Lenoir City High School expands work program

Daniel Byerly, from left, Thomas Haskell and Tommy Slaton work on circuit boards in their mechatronics class. Like other Career and Technical Education courses, mechatronics can serve as a strong student background to entice employers to reach out through the Hire a Panther program.

Local businesses can now hire Lenoir City High School students through a link that leads employers to a short Google application.

Employers fill out a quick application that highlights what they are looking for in future employees.

The new application, Hire a Panther, is part of expanding the school’s work-based learning program, Sandra Towns, work-based learning coordinator, said.

Towns adopted the employer outsourcing idea from a Maryville High School teacher.

“I’m thinking, ‘That is so easy, so simple’,” she said. “It’s user-friendly. I feel like with an employer, if they call the school, then they get transferred … those people are trying to run a business. This, they can go to their HR person and say, ‘Click this button, fill out this form and let’s see what kind of feedback we get.’ That is really all this is. It’s not tied to the internship or any of those things, but I hope this could be a springboard to other things.”

The work-based approach allows students to receive course credit for working during the school day as part of the Career and Technical Education program. Hire a Panther would allow local employers to easily seek students.

“Also, it’s just a community service for the high school,” Towns said. “I’m always very cognizant of this because what I do is I do organizational paperwork for kids who are in work-based learning. That takes several different faces. Some of the kids are literally coming to school, leaving last block and going to work, kind of like a co-op. Some of them are doing the clinicals. I have interns that go to a vet clinic. … Anytime I’m setting up something, I’m trying to think long term, like, ‘What could this look like on down the road?’”

After employers fill out the form, Towns will notify teachers of the opportunity. Students then apply for the jobs and receive recommendations.

Landing the job allows Towns to also check in on students and receive feedback on job performance as part of the course.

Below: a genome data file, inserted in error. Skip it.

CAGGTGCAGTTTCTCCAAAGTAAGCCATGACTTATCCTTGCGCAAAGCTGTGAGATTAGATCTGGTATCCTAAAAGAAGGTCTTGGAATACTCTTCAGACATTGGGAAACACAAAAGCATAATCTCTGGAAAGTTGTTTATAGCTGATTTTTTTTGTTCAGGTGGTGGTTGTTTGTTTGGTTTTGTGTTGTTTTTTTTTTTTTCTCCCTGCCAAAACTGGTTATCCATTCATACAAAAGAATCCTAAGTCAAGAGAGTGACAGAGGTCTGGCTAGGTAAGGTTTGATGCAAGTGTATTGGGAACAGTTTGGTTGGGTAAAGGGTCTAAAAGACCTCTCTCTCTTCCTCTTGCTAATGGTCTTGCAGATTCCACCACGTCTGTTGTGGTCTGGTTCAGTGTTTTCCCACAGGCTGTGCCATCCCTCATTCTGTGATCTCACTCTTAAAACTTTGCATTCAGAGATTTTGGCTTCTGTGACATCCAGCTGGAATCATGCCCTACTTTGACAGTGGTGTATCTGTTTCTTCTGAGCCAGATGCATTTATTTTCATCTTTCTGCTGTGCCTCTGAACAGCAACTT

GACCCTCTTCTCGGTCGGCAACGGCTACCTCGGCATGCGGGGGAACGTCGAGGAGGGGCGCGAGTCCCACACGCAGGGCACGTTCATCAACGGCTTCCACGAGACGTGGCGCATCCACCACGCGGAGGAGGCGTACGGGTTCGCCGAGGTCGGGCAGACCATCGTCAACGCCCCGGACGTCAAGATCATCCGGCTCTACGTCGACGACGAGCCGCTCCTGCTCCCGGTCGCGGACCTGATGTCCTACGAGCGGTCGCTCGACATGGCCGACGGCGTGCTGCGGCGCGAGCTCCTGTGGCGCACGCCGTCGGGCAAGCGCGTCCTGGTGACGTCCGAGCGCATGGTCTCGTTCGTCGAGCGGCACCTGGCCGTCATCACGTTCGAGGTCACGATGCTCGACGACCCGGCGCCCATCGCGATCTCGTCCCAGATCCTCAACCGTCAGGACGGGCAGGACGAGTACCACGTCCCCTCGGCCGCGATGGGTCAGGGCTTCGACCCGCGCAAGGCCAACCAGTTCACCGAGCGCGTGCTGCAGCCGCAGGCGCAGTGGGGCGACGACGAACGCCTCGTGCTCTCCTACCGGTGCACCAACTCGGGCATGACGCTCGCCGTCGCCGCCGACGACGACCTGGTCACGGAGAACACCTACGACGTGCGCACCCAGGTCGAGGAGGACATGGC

“We want the work-based learning program to grow more than it is right now,” she said. “We want it to grow into more internships for students and not only students who leave at 2 p.m. to go to work, although that’s very valuable, but I would like to see some other things, so maybe this would help with that.”

Hire a Panther emphasizes CTE program areas from agriculture to law to retail. Towns believes the real-life experience will help students hone in on “soft skills,” like customer service, clear communication and flexibility.

“We are working on improving our work-based learning experiences for our students,” Mark Weeks, LCHS assistant principal and CTE director, said. “Hopefully, the Hire a Panther program will provide an avenue to connect our students with local businesses and industries. This will benefit both students in providing work experience and employers who are facing hiring shortages in the area.” Though students gain personal experience while building up credit hours, LCHS Principal Chip Orr believes businesses can make an early investment.

“One of the things that we’ve been trying to do through our work-based learning program in particular is we want our kids to have some exposure to what’s going on in local businesses and things in our own community,” Orr said. “For one, it’s good for our students just to have that experience. That’s the most important thing from our perspective. I also think that some of the industries in our area and local businesses are maybe missing out on a feeder program, if you will, of very employable people down the road. I know they’re kids now, and some people are reluctant in some instances to not hire somebody unless they’re 18 years or older, but we’ve got some really bright kids here. Hard workers, good ethics and values.

“If I were a business owner, I’d want to tap into that now because you’ve got somebody that could be the future of your business possibly down the road,” he added. “To us, I think it’s a great experience to our kids, but I also think it’s something that our businesses could reap the benefits from.” For more information about Hire a Panther, visit www.lchs.lenoir cityschools.com.